4. Find ways to encourage your children with unconditional love and by teaching skills that help them feel capable and confident.
5. Show that hitting is unacceptable by never hitting your child. If you make a mistake and hit your child, use the Three Rs of Recovery to apologize so your child knows hitting is not acceptable for you either (see Part 1).
6. Take time for training with your toddler. Help her practice touching family members or animals softly. This does not eliminate the need for supervision until she is old enough to understand.
7. Look around and see if there are ways you are hurting your child without realizing it. Are you sending your child to his or her room frequently, scolding and criticizing regularly, singling out the child when a problem occurs? If so your child may be feeling really hurt and upset and the hitting is a way to strike back at the world. Be more encouraging and positive and stop the hurtful behaviors, then see if there is a change in the hitting behavior.
Children can learn that it is not okay to hurt others. Their feelings are not bad and they are not bad, but they need to find actions that are respectful to themselves and to others.
1. Be aware of the discouraged belief behind the misbehavior. A child who hits usually is operating from the mistaken goal of revenge with the belief that "I don't feel like I belong and am important, and that hurts, so I want to hurt back." Children will feel encouraged when we respect their feelings and help them act appropriately.
2. Many people use the biblical admonition "spare the rod and spoil the child" as an excuse for spanking. Biblical scholars tell us the rod was never used to hit the sheep. The rod was a symbol of authority or leadership, and the staff or crook was used to gently prod and guide. Our children definitely need gentle guidance and prodding, but they do not need to be beaten, struck, or humiliated.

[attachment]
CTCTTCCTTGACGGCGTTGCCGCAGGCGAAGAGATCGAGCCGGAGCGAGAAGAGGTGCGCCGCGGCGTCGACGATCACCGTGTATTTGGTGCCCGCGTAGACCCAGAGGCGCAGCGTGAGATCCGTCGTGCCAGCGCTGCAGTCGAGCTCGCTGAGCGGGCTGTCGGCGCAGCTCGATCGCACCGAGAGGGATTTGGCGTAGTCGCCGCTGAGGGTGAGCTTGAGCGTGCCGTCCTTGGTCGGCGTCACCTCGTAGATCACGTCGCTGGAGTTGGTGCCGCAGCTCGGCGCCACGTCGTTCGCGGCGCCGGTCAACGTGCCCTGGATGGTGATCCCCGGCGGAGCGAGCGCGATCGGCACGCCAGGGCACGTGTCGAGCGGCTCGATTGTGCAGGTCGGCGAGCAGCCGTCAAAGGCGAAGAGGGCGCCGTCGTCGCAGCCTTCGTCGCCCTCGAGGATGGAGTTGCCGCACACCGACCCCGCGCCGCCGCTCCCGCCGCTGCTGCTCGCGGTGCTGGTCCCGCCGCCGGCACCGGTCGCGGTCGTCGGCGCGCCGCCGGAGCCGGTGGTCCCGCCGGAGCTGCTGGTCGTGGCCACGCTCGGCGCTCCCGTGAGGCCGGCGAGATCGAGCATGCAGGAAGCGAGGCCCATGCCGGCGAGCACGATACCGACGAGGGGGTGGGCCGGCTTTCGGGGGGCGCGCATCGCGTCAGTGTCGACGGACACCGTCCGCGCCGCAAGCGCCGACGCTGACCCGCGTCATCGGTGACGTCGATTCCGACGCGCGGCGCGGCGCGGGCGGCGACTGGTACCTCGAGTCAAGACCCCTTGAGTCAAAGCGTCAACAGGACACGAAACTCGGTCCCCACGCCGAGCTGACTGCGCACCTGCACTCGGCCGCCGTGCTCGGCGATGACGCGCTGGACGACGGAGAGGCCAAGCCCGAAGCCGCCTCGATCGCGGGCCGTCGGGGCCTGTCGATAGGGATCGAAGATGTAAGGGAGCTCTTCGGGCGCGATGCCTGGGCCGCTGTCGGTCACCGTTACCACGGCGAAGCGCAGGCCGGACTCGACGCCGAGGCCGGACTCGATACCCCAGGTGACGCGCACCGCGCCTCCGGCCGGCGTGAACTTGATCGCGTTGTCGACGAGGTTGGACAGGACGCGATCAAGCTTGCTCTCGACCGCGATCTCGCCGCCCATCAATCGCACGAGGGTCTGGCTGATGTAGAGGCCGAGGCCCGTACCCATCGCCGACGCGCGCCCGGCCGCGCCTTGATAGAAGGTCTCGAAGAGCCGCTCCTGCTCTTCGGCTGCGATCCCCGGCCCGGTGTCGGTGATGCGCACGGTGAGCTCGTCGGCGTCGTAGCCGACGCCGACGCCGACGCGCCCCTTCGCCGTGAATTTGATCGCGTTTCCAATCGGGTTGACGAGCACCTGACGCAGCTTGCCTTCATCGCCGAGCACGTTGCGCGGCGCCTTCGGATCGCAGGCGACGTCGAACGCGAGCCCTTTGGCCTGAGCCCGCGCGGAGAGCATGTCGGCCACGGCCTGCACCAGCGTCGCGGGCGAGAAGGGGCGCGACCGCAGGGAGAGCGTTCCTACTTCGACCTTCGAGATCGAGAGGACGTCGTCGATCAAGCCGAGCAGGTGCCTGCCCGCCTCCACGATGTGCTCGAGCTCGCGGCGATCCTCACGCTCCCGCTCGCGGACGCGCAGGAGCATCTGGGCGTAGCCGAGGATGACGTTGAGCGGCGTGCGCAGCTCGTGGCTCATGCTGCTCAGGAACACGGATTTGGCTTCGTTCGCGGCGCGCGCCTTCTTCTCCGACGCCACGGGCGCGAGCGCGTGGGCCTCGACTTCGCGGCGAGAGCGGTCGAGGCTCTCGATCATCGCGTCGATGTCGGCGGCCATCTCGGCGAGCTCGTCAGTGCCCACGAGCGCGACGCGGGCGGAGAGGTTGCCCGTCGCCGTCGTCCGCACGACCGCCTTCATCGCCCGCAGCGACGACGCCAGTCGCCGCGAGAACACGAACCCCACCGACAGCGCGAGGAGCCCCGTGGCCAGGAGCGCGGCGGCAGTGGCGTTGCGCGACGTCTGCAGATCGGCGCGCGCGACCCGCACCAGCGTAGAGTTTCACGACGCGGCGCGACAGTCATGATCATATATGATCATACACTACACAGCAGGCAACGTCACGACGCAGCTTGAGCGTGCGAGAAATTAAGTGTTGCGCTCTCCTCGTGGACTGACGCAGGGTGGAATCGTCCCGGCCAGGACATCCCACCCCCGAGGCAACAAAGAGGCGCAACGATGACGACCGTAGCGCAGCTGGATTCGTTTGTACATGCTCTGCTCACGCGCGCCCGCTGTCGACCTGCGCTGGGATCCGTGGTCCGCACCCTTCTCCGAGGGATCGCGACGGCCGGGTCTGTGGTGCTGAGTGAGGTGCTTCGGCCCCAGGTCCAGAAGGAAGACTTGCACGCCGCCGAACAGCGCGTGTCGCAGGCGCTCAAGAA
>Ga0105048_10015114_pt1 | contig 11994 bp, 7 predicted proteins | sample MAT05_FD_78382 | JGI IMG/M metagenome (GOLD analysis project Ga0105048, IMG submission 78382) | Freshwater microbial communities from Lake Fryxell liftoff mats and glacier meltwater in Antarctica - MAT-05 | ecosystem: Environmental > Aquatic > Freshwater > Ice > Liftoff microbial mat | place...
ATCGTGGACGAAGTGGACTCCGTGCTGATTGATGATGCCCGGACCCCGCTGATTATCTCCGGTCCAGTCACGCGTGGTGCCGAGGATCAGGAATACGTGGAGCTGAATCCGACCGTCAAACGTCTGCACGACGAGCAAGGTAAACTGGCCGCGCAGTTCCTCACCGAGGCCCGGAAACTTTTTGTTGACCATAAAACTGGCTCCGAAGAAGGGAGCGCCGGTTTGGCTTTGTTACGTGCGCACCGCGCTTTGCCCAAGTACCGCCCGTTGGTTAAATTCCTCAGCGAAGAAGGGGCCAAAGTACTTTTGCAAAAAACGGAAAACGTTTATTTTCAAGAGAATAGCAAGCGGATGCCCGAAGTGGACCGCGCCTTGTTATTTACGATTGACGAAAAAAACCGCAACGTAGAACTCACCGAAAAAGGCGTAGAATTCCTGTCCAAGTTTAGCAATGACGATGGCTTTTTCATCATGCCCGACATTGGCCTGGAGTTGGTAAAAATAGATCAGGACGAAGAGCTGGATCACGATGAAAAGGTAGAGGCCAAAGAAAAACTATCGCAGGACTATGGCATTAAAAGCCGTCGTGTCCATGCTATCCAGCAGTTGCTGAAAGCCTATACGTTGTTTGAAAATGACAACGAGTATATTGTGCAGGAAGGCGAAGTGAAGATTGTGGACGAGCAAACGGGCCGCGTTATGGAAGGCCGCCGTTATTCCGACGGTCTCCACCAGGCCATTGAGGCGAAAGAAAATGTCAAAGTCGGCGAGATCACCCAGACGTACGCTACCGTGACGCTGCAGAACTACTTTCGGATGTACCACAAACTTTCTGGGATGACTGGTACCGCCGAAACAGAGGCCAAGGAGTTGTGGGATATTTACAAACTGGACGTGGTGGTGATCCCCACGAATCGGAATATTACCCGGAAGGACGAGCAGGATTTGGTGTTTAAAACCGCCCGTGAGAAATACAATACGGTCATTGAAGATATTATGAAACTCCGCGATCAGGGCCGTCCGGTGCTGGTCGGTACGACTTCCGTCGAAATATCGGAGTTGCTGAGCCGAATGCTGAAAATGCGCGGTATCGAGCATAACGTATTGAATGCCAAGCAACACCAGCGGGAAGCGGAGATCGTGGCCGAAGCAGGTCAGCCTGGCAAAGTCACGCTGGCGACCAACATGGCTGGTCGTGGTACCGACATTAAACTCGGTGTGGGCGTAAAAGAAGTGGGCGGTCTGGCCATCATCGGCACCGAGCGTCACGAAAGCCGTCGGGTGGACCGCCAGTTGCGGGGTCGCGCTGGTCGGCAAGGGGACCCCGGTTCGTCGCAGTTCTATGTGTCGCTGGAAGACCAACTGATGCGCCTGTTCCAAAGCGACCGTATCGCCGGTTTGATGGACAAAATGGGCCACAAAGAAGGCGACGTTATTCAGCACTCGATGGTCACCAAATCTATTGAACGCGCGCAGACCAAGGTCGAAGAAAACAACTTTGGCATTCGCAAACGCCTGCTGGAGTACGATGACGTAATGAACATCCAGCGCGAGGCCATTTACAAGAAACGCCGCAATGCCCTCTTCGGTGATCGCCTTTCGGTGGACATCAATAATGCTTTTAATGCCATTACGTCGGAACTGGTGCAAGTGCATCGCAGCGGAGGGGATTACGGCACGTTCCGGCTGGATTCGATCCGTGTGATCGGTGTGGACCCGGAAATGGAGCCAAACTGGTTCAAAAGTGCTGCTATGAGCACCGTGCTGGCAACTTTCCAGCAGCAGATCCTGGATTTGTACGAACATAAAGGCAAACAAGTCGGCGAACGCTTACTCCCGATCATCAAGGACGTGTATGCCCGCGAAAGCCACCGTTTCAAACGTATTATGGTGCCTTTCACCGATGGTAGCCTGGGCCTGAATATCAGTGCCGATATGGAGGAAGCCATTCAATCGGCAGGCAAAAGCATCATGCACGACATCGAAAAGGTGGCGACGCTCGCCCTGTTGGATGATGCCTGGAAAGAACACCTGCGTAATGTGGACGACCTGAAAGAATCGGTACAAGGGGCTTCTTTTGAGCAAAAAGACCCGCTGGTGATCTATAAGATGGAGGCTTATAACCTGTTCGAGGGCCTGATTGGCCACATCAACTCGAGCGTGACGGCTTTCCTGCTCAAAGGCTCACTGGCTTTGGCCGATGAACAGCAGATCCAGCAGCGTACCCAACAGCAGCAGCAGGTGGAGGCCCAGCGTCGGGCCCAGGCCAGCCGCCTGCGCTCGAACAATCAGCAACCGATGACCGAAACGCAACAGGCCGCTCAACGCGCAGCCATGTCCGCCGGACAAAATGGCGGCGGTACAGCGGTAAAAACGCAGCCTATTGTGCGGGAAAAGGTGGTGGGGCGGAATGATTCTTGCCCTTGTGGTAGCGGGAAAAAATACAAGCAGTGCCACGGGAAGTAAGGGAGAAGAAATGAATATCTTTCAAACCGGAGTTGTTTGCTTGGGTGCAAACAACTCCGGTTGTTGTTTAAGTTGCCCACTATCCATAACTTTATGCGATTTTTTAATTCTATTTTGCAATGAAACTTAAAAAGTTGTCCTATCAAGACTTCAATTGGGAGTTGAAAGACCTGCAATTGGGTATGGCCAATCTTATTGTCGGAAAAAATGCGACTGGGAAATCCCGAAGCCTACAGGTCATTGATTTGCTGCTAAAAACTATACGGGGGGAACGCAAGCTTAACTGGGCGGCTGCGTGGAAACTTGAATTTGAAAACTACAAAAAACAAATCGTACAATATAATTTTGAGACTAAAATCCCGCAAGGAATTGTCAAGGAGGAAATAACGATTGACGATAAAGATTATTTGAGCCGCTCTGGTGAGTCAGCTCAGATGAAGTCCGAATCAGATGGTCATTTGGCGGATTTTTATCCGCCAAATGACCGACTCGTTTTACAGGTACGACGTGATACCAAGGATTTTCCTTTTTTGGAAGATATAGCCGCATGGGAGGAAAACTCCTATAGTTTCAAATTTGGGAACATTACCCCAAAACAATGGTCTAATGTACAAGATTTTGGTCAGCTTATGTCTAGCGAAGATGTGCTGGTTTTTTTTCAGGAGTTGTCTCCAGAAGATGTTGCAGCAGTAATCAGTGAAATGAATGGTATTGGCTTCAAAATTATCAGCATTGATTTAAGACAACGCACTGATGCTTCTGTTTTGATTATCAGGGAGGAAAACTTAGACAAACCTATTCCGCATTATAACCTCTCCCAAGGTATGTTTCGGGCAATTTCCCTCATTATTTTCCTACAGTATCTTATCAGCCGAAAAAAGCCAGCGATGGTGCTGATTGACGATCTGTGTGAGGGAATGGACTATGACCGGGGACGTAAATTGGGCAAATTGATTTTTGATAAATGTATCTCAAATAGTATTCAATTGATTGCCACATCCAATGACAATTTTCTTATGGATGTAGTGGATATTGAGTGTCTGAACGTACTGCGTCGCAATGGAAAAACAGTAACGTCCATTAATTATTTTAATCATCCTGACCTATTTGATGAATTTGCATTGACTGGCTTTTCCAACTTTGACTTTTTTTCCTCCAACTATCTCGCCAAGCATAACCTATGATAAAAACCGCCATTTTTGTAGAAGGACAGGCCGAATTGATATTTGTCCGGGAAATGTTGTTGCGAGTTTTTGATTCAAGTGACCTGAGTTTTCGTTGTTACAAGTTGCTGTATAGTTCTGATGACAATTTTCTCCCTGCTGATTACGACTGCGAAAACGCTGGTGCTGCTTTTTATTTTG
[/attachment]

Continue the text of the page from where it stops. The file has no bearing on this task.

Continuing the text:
3. Toddlers are short on both language and social skills, and when they play together they can easily become frustrated. When they lack the ability to express what's wrong in words, hitting and other types of aggression sometimes result. It is developmentally normal for toddlers to hit. It is the parent's job to supervise and handle toddlers kindly and firmly until they are ready to learn more effective ways to communicate.
He: "There are times when it is necessary to spank my children to teach them important lessons. For example, I spank my two-year-old to teach her not to run into the street."
She: "After you have spanked your two-year-old to teach her not to run into the street, will you let her play unsupervised by a busy street?"
He: "Well, no."
She: "Why not? If the spanking teaches her not to run into the street, why can't she play unsupervised by the street? How many times would you need to spank her before you would feel she has learned the lesson well enough?"
He: "Well, I wouldn't let her play unsupervised near a busy street until she was six or seven years old."
She: "I rest my case. Parents have the responsibility to supervise young children in dangerous situations. All the spanking in the world won't teach a child until he or she is developmentally ready. Meanwhile, we can gently teach. When we take our children to the park, we invite them to look up the street and down the street to see if cars are coming and tell us when it is safe to cross the street. Still, we don't let them go to the park alone until they are much older." Studies show that approximately 85 percent of all parents of children under twelve years of age resort to spanking when frustrated, yet only 8 to 10 percent believe that it is dignified or effective. Sixty-five percent say that they would prefer to teach through consequences and encouraging improved behavior, but they don't know how. How often we resort to the familiar instead of learning a better way. 1
1 From H. Stephen Glenn, Developing Healthy Self-Esteem "Orem, UT: Empowering People Books, Tapes, and Videos., 1989), videocassette.